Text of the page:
Marlfield Lake in winter

Albert Nolan


Albert Nolan


Marlfield Lake in winter

A precious free day found me on the outskirts of Clonmel.

I was on my way to the Marlfield Lake, several years since my last visit. The weather was dry and sunny and conditions were perfect for birdwatching. Parking was a bit tricky due to the many families who were out enjoying nature. After a few minutes I squeezed into a spot, grabbed my gear and started my walk. 

The lake borders a road with a wide grassy verge. Birdwatching can have its hazards especially if you get too engrossed and step back onto the road. A sharp beep of a horn reminded me that I didn’t have the lake all to myself. Across the water was a woodland edge where Marlfield village straddled the western side. 

Mallards were unmistakable and there was a least a 100 birds on the lake. Little groups coalesced into larger ones, and they continuously moved and quacked. A few people were throwing in bread, with the competition between the gulls and ducks was fierce.       

Mute swans were the largest birds on the lake and I was fascinated by their aggressive behaviour. One pair (I presume resident birds) were chasing away another pair of swans or perhaps this year’s offspring. They focused on one bird at a time and ducks were scattered as the battle raged across the water. The unfortunate swan was driven towards the side of the lake, and as he took flight he barely cleared the surrounding trees. He flew to the other end but was soon followed by his tormentors.          

I turned my attention for a few minutes to the woodland edge behind the road. It was growing on a steep slope, and the main species were ash sycamore and beech. I could hear a robin and wren singing, but the woodland was otherwise silent compared to the noise coming from the ducks. I found a very tall and impressive ash tree and the biggest hartstongue fern I have ever seen.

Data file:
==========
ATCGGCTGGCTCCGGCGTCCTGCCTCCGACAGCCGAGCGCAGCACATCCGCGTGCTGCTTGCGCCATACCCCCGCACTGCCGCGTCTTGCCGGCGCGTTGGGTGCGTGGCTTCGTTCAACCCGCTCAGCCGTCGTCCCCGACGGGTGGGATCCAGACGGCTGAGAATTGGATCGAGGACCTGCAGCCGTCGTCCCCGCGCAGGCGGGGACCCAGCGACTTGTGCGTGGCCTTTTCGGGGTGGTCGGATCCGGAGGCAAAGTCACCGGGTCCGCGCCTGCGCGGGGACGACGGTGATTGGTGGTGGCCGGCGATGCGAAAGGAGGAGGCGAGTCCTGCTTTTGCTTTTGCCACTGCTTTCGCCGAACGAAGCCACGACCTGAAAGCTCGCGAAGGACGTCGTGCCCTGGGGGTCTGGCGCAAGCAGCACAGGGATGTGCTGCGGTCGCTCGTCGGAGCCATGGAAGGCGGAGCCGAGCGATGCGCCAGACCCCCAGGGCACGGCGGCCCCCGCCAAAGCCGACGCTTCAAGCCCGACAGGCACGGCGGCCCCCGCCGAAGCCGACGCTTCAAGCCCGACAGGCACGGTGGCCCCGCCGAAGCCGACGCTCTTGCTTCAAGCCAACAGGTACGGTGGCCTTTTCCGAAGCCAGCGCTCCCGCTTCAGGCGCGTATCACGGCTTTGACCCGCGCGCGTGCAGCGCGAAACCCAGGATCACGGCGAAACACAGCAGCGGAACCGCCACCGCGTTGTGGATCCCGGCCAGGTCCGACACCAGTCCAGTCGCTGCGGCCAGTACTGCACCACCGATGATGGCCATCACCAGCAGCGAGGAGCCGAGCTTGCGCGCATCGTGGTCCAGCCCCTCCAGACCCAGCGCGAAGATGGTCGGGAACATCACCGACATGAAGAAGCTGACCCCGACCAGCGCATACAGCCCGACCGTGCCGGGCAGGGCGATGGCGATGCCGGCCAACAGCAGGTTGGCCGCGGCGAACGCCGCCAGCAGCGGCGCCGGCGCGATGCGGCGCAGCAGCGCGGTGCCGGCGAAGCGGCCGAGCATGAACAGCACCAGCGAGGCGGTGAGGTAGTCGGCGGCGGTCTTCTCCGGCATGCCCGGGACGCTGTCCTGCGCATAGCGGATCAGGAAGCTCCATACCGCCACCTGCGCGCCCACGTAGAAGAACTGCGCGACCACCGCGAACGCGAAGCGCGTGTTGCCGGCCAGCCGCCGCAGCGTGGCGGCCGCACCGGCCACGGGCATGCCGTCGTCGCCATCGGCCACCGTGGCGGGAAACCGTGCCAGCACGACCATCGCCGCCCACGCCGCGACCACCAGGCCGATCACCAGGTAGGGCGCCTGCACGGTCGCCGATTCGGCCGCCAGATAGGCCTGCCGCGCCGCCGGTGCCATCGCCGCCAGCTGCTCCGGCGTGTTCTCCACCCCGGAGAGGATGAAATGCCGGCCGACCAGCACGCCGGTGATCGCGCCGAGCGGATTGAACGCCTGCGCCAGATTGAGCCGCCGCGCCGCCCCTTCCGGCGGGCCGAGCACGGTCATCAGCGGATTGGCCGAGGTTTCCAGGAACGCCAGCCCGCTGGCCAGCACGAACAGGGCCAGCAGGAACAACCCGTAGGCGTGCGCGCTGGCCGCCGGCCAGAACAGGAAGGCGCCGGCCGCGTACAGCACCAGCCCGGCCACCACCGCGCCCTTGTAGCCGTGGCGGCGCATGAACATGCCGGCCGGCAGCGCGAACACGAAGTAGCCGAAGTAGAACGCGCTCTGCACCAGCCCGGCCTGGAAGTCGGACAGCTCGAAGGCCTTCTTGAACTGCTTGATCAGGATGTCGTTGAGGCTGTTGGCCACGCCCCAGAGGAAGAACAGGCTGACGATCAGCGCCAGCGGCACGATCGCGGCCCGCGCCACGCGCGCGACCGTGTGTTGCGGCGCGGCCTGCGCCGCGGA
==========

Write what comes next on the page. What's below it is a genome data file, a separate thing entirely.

There were only around a dozen birds, with black headed gulls swirling overhead. They probably come here at peak people times in the hope of getting an easy meal. Teal were quite brave and approached close to the road. They are a favourite duck for hunting but thankfully there doesn’t seem to be any shooting going on here. Jackdaws fly overhead despite their preferred feeding grounds in gardens and streets of the nearby houses.   

A grey wagtail flies suddenly out of the low bushes and disappears up the road. The hedge cutter was busy a few hundred metres away and at least the trees are kept low so that people can enjoy views of the lake.  

Many of the ducks were upending as they feed and I quickly become an expert on ducks backsides and naming the species.  Many of the ducks were resident, but shovelers only visit our shores in the winter. They will leave in March, but we do have a small breeding population based around the Shannon basin. Little grebes swam very low in the water; if there were any waves it would prove difficult for them. 

I walked beneath an oak tree and many of its acorns have been crushed beneath the wheels of cars. I pocketed a few to sow in pots at home. A chaffinch called in its branches and the leaves of winter heliotrope were emerging from the ground.  

A moorhen broke cover, and despite living near people they have yet to lose their shyness. Coots, larger and more aggressive, don’t seem to put in or out with us. 

Holly, hawthorn, elderberry, bramble and rosehip all provided food for the birds. A male blackbird was searching through the leaf litter and he scolded me as he flew away. Ivy flowers were just finishing and the hard black fruits will appear in spring for the breeding season. 

A few farm yard liaisons had been going on and their offspring were bigger than a regular duck but their plumage was all mixed up. I wondered if their bigger size gave them an advantage over their smaller rival males. The last duck I saw was a gadwall; I’m not familiar with this specie and it’s always nice to add something new to your list. The winter migrants reside at Marlfield each year.